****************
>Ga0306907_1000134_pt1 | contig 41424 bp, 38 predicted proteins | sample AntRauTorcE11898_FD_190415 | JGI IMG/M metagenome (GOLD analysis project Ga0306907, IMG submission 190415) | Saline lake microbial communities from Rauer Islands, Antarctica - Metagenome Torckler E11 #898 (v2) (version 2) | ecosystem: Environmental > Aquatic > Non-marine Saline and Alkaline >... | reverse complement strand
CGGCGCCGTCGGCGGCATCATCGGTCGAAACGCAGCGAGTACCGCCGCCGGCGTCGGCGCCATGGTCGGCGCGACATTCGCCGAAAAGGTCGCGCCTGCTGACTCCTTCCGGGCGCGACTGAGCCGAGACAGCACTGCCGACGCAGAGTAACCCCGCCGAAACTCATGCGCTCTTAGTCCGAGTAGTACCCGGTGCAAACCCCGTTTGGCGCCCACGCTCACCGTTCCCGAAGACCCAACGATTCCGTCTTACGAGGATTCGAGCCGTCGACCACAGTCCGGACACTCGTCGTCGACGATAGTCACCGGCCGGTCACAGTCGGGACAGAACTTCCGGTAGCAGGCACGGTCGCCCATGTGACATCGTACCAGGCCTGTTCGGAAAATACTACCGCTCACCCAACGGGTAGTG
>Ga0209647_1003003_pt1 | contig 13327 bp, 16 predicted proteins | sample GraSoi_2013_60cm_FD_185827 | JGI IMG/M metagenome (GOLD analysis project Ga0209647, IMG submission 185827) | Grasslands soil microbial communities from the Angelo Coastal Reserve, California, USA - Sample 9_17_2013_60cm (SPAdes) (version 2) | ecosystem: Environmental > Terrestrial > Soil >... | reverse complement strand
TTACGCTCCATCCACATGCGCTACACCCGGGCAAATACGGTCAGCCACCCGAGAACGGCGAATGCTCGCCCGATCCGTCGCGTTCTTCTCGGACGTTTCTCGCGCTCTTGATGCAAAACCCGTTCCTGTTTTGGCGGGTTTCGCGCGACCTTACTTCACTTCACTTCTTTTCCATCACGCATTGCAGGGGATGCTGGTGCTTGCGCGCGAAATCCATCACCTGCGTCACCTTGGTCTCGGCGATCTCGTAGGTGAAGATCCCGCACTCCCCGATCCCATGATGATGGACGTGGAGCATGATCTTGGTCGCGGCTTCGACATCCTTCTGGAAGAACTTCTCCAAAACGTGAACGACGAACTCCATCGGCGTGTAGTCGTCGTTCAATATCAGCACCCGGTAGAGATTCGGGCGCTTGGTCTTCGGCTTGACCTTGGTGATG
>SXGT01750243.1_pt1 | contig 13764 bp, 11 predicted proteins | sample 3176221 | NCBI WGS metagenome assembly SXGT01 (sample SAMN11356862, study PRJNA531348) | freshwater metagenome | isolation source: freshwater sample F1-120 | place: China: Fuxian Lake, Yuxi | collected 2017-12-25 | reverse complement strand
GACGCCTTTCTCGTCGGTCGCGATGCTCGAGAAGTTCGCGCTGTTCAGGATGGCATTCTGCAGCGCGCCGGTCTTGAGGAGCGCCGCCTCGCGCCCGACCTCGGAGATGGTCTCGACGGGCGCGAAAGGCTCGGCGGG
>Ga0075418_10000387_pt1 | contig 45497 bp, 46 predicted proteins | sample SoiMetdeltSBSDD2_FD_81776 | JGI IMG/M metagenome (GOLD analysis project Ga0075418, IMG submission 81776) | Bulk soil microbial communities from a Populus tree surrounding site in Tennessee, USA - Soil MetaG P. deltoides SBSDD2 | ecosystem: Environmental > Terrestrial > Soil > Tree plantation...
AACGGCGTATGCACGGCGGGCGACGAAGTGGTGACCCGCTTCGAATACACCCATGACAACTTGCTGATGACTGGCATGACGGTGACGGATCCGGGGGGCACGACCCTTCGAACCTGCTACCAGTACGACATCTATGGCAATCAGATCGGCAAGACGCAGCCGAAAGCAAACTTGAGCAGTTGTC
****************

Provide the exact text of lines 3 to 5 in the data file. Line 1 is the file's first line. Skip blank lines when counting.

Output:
>Ga0209647_1003003_pt1 | contig 13327 bp, 16 predicted proteins | sample GraSoi_2013_60cm_FD_185827 | JGI IMG/M metagenome (GOLD analysis project Ga0209647, IMG submission 185827) | Grasslands soil microbial communities from the Angelo Coastal Reserve, California, USA - Sample 9_17_2013_60cm (SPAdes) (version 2) | ecosystem: Environmental > Terrestrial > Soil >... | reverse complement strand
TTACGCTCCATCCACATGCGCTACACCCGGGCAAATACGGTCAGCCACCCGAGAACGGCGAATGCTCGCCCGATCCGTCGCGTTCTTCTCGGACGTTTCTCGCGCTCTTGATGCAAAACCCGTTCCTGTTTTGGCGGGTTTCGCGCGACCTTACTTCACTTCACTTCTTTTCCATCACGCATTGCAGGGGATGCTGGTGCTTGCGCGCGAAATCCATCACCTGCGTCACCTTGGTCTCGGCGATCTCGTAGGTGAAGATCCCGCACTCCCCGATCCCATGATGATGGACGTGGAGCATGATCTTGGTCGCGGCTTCGACATCCTTCTGGAAGAACTTCTCCAAAACGTGAACGACGAACTCCATCGGCGTGTAGTCGTCGTTCAATATCAGCACCCGGTAGAGATTCGGGCGCTTGGTCTTCGGCTTGACCTTGGTGATG
>SXGT01750243.1_pt1 | contig 13764 bp, 11 predicted proteins | sample 3176221 | NCBI WGS metagenome assembly SXGT01 (sample SAMN11356862, study PRJNA531348) | freshwater metagenome | isolation source: freshwater sample F1-120 | place: China: Fuxian Lake, Yuxi | collected 2017-12-25 | reverse complement strand